"Another film series I'd recommend is HUMANS vol 1-3. "
Woah, that's some trippy shit, will definitely watch this.  All those face close ups though.. Going TOO far is also a concern, I've frequently gone too far and.. it's not always worth it.  There was I time when I was in search for the objective/definitive perspective "maybe if I understand everything I'll come up with the ULTIMATE perspective!" (this was back in my YoungYellow days).  But then I started going deep ..too deep, and gained some OTT insane post-post-post-post-radical perspectives which were usually cool AF, but since I wanted the objective truth, and I wanted to solve the "problem" of "existence" once and for all, shit got weird very often ..for weeks.  And it was usually due to stuff like.. that.  Scenery/culture/positive-emotion are safer and the most enjoyable.  It's like they made it for acid, but have never actually used it themselves.  I'll still probably watch it.

"Another good one on a lighter note is the documentary Babies"
Uhh, ok that's certainly very Green.  Might be a bit too "happy" for me, though.  I need a certain amount of "depth".  It seems to be a "heart chakra simulator" or something.  I'm sure it's very effective at opening one's heart chakra but.. it's like I've already completed that level.  At least that's how it feels.  I guess I feel it wouldn't engage all my senses and wouldn't be inspirational enough (I love the depth in the volcano clouds in the Samsara intro, I see a thousand 3D skulls in the smoke : )

Edited by nitramadas

You may not like it, but this is what peak performance looks like.

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On 11/2/2020 at 6:59 PM, longusername12345 said:

Yes Man- zeal, passion for life, fuck perfectionism

Being John Malkovich- perspective, consciousness

The Truman Show- escaping mental prisons

The Matrix- nature of reality

Samsara- the current state of our world

Spring Summer Fall Winter... And Finally Spring- cycles, karma, lots of hidden meaning

Way of the Peaceful Warrior- flow state, the power of the now, practical wisdom applicable to everything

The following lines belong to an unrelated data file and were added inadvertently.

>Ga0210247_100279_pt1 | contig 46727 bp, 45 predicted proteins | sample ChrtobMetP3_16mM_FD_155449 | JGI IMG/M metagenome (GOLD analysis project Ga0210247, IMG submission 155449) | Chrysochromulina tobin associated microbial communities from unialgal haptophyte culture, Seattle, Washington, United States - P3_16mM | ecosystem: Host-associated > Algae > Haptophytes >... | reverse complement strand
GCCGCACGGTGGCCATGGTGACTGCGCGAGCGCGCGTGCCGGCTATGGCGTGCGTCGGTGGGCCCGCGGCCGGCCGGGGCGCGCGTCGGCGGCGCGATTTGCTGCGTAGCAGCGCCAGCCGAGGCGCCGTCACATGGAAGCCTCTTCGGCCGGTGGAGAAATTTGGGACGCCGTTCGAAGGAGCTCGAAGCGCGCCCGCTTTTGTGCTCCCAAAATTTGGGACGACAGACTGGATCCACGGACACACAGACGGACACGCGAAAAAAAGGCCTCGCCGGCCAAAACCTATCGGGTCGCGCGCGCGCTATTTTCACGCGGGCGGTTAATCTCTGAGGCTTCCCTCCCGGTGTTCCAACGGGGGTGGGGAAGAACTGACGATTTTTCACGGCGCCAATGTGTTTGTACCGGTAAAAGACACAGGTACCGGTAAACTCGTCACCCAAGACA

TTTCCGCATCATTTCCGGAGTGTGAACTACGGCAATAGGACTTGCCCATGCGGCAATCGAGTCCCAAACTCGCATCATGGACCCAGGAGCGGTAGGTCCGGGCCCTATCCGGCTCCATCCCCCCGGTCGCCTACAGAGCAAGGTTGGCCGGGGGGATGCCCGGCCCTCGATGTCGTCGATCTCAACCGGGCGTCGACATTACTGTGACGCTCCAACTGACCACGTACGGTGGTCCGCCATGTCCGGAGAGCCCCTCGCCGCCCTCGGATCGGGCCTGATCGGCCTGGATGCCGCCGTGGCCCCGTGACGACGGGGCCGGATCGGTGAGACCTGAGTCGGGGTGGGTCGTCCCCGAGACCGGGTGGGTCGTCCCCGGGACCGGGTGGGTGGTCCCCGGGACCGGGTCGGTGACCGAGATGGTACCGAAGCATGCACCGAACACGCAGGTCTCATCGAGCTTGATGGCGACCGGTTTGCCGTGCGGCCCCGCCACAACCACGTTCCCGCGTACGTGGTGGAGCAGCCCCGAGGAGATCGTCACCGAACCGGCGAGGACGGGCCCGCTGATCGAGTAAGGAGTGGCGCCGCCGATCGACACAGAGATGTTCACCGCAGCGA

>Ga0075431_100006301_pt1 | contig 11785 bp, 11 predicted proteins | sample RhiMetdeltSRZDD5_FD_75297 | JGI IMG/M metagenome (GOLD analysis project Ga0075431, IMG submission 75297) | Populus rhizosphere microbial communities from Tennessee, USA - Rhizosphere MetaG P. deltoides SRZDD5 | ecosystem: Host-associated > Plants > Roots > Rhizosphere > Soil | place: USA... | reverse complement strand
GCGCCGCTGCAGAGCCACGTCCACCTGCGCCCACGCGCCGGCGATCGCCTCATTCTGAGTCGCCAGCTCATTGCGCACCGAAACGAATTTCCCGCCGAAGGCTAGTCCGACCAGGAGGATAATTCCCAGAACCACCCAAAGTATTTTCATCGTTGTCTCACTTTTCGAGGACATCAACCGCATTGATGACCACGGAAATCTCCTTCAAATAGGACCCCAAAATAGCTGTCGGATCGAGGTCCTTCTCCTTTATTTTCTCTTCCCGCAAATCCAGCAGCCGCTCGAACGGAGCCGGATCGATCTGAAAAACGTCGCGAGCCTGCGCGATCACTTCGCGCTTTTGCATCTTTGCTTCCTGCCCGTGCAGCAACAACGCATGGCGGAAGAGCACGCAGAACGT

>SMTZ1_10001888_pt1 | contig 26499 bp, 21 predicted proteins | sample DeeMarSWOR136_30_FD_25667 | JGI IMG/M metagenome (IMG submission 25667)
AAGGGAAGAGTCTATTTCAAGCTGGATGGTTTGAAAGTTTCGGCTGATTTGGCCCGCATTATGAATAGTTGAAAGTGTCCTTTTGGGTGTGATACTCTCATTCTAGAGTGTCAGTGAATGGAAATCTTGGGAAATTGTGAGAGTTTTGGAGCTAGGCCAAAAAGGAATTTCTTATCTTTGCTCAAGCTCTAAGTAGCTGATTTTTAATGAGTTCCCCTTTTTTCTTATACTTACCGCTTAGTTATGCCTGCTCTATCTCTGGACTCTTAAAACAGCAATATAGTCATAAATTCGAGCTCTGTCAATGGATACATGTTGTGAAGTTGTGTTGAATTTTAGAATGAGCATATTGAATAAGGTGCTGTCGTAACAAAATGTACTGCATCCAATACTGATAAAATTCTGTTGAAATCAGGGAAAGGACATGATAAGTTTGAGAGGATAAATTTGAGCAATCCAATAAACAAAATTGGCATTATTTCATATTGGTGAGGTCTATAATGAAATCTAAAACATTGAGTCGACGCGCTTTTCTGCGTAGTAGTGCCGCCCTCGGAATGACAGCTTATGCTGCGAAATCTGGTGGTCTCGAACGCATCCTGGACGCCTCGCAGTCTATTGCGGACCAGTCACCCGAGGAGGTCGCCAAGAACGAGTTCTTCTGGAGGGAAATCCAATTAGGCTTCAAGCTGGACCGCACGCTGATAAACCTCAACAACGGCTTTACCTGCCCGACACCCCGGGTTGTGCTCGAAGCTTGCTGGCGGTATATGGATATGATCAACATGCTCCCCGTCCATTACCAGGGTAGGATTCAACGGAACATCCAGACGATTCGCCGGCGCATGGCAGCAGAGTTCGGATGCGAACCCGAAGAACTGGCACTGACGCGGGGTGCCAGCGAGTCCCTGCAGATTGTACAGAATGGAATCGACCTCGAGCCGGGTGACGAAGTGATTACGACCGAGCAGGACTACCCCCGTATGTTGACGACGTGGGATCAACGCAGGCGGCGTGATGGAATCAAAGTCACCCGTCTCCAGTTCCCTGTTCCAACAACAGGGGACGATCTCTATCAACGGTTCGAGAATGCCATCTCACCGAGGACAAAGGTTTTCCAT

Inner Worlds Outer Worlds (available on YouTube)- thought, turning inwards

District 9- love, forgiveness

Perks of Being a Wallflower- realizing God, love, adolescence

The Babysitter- overcoming fear

Ex Machina- consciousness

Her- passion, love, relationships

Eternal Sunshine of the Spotless Mind- relationships, authenticity, forgiveness

Newness- radical Honesty, relationships

Mr Right- flow state, fucking morality in the ass

 

 

 

eternal sunshine of the spotless mind made me cry after not crying for a year. and the truman show made me not give a fuck about what anyone says anymore. i’m sure the other movies are just as moving

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11 hours ago, UNZARI said:

eternal sunshine of the spotless mind made me cry after not crying for a year. and the truman show made me not give a fuck about what anyone says anymore. i’m sure the other movies are just as moving

You should see "I'm Thinking of Ending Things (2020)". Just seen this movie last night and it is a fucking gem. So weird but so brilliant. It is like God speaking to you like an old fartard but then it gets more and more serious.

Oh, the divine comedy 9_9

 

Edited by Member

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On 12.11.2020 at 11:24 AM, Member said:

 

Vivarium

 

 

:D

Vivarium is such a crappy movie imo

couldn't finish it

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Aguirre, the Wrath of God (German: Aguirre, der Zorn Gottes), known in the UK as Aguirre, Wrath of God, is a 1972 epichistorical drama film produced, written and directed by Werner Herzog. Klaus Kinski stars in the title role. The soundtrack was composed and performed by West German kosmischeband Popol Vuh. The story follows the travels of Spanish soldier Lope de Aguirre, who leads a group of conquistadores down the Amazon River in South America in search of the legendary city of gold, El Dorado.


Don’t you realize that all of you together are the temple of God and that the Spirit of God lives in you?
1 Corinthians 3:16